The physical design of the pre-industrial city is the determinant of social status. People were separated by walls; political and social elites were walled off, and gates controlled the interaction between the different social groups that inhabited the city. The socially ostracised were ‘housed’ outside the walls and were only allowed to enter during the day for very specific purposes such as working as day labourers.

Not much has changed in the post-apartheid city. Today the inner city no longer hosts all of the elite, as the elite have moved to the periphery of the city and created new walled-off, privileged spaces. If you are not part of the elite, you may not freely enter the new walled-off places. Entry is limited to invitation and permission. The CRC contributes to the creation of walls and privileged spaces. Physical and metaphorical walls are created. People from Mamelodi and other places that fall outside the social class of the elite are welcome to enter the church, but only when they are invited, given permission and only during certain times. They are bussed in and out again to limit contact between the elite and the non-elite as in the pre-industrial city.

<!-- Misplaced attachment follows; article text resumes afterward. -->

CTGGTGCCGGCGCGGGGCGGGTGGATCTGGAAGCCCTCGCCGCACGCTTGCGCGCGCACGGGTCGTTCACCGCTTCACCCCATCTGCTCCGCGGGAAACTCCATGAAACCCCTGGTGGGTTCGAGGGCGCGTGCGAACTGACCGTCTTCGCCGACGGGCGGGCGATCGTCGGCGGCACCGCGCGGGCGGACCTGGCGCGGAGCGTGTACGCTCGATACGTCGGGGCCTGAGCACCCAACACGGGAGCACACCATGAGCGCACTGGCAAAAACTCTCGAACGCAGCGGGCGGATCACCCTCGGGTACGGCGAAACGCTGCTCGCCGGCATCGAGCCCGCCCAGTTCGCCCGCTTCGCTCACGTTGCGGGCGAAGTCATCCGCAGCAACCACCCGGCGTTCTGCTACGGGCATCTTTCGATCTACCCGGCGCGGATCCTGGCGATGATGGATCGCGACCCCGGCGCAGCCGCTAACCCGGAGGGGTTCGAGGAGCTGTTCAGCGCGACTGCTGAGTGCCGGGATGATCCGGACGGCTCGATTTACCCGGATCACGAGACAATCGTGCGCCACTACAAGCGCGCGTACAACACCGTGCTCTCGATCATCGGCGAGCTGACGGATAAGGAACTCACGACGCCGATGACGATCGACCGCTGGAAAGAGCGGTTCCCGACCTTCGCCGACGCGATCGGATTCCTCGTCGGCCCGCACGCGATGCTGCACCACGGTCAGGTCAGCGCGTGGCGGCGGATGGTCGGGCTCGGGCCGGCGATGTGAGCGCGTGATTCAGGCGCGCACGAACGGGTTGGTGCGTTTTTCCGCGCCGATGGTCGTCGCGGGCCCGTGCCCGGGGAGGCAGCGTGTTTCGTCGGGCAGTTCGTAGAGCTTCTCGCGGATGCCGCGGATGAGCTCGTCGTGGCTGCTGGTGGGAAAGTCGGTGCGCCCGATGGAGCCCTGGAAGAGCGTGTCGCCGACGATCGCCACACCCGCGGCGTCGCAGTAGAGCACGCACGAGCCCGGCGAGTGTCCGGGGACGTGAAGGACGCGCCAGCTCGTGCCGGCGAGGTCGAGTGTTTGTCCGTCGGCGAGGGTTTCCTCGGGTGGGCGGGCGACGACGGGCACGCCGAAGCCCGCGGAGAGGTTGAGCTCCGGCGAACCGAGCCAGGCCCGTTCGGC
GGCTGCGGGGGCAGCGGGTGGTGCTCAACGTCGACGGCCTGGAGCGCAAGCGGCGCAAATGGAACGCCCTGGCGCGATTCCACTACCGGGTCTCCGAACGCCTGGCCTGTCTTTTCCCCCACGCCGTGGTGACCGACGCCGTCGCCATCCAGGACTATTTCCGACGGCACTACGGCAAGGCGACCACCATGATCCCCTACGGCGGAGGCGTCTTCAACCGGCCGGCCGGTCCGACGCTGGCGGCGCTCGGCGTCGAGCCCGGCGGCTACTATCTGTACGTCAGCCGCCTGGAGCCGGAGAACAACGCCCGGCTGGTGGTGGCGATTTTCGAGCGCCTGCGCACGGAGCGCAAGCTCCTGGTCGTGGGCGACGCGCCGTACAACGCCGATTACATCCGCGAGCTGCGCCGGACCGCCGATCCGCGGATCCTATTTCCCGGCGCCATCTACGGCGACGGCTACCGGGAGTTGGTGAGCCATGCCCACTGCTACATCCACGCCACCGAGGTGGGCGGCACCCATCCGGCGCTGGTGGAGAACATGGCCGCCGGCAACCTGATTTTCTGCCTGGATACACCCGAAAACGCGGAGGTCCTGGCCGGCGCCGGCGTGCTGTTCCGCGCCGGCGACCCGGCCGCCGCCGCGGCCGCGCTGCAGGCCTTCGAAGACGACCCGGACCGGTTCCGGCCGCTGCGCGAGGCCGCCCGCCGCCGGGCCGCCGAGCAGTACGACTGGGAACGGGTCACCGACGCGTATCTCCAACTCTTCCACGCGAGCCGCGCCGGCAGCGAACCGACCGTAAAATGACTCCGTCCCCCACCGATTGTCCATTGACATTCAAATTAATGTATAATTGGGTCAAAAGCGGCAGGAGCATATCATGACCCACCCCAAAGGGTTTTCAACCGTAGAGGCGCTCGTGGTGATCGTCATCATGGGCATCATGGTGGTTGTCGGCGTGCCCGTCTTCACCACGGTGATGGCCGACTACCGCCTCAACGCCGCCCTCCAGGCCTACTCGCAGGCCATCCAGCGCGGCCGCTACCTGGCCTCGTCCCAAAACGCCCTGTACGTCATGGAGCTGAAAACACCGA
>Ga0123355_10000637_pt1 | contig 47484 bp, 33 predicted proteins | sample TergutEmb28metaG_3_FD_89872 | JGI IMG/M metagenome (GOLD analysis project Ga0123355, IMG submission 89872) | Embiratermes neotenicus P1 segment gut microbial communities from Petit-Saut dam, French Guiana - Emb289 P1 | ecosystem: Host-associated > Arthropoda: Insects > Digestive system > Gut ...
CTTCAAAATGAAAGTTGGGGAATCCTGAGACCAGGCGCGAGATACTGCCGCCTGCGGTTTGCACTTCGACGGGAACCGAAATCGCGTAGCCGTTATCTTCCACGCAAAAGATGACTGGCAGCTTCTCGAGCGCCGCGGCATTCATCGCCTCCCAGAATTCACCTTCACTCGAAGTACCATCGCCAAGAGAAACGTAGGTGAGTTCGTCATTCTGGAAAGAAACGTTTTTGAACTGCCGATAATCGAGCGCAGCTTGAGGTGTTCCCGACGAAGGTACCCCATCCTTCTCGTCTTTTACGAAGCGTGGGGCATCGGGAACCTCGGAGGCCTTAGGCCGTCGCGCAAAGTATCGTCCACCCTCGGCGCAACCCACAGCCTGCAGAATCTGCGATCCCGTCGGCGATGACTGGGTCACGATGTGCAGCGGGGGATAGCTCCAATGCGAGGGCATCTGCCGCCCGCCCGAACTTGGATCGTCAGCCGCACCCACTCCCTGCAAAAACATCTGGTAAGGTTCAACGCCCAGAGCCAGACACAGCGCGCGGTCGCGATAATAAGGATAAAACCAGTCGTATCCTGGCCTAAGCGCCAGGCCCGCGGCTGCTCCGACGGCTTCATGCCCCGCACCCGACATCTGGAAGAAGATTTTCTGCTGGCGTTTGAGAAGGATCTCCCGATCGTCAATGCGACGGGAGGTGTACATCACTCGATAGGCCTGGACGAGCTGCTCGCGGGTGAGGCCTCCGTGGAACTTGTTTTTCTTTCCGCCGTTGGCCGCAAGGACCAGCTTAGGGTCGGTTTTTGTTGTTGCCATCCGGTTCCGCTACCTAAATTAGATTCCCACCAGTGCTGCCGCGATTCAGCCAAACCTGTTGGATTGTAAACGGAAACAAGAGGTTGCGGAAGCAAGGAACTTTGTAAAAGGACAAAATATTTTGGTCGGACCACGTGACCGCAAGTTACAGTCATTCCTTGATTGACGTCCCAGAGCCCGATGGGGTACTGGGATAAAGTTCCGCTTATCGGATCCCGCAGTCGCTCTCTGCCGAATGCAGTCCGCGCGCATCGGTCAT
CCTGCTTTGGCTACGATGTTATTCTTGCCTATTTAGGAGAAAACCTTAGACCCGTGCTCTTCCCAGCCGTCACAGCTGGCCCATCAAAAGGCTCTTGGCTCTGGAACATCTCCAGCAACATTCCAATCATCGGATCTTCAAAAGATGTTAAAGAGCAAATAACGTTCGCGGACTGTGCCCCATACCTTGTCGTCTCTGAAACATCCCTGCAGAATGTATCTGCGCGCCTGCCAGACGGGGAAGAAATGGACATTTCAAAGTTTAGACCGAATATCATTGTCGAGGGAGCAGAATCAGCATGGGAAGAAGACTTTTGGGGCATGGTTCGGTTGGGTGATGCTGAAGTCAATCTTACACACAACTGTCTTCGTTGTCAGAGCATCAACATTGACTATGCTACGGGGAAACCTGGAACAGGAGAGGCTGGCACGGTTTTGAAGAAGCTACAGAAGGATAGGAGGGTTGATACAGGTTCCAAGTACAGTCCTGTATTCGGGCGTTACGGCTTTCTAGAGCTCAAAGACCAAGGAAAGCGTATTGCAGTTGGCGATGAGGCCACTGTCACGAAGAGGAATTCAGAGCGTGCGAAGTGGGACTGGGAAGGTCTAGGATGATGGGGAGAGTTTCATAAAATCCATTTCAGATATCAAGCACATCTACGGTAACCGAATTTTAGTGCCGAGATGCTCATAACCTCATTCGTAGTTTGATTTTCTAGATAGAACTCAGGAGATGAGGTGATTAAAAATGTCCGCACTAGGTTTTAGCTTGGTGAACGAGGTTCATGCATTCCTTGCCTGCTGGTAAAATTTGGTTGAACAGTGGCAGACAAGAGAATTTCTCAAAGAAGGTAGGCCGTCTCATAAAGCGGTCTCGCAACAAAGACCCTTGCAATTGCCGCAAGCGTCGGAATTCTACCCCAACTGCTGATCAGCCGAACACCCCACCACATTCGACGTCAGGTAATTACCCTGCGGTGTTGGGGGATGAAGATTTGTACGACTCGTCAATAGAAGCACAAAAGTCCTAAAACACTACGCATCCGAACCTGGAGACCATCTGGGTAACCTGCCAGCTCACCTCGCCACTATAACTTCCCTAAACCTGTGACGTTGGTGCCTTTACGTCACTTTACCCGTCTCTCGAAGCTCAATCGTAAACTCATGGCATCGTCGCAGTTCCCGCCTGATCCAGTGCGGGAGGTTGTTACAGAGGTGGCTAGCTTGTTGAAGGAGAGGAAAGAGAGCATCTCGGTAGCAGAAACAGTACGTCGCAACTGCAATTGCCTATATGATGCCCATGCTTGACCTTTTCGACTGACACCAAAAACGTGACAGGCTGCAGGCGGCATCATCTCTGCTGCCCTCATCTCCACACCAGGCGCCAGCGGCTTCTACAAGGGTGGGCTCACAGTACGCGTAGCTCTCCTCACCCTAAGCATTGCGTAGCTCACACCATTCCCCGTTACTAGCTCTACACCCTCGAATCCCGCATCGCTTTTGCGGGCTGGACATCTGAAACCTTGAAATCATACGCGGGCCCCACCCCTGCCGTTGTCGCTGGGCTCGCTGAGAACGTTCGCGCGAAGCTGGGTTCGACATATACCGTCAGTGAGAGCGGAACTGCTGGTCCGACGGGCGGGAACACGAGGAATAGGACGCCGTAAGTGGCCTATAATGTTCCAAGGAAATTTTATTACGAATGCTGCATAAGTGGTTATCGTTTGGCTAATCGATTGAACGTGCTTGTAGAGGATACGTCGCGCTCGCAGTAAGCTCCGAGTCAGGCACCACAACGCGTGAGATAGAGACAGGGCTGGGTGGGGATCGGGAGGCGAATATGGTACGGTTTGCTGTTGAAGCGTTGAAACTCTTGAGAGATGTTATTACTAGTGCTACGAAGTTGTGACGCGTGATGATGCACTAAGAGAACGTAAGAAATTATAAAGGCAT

People who are invited to the walled-off CRC are people who can reciprocate. They are not just encouraged, but reminded that they are obliged to give money abundantly to church; otherwise, God will not bless them. You must be able to take part in the quid pro quo system.

In this parable, Jesus is inviting us to be like the host. We must breakdown walls and barriers that uphold the status quo of society, where the vulnerable are ostracised to the margins, to live out a life on a dumpsite, digging through the trash, eating rotten food – all for the sake of survival.

In the church, Christ is the host who invites those on the other side of the wall, those whom society does not welcome. We as the church are challenged by this parable to critically ask the question: Who do we invite and allow to come to the table of Christ? Is there any person that we are excluding? Are we creating boundaries and privileged spaces on the basis of people’s social–economic status? Or are we actively working against the injustice of boundaries? How do we justify spending millions on an exclusive worshipping space whilst there are people in walking distance who are living on a landfill site?

When Jesus and his disciples left the Hulene dump and came out in the beautiful city with all its cars, He stopped and told his disciples that those who they just met at the dump will inherit the kingdom of God. (De Beer 2014a:1, quoting Father Juliao Mutemba on his reflection on the Hulene Dumpsite in Maputo, Mozambique)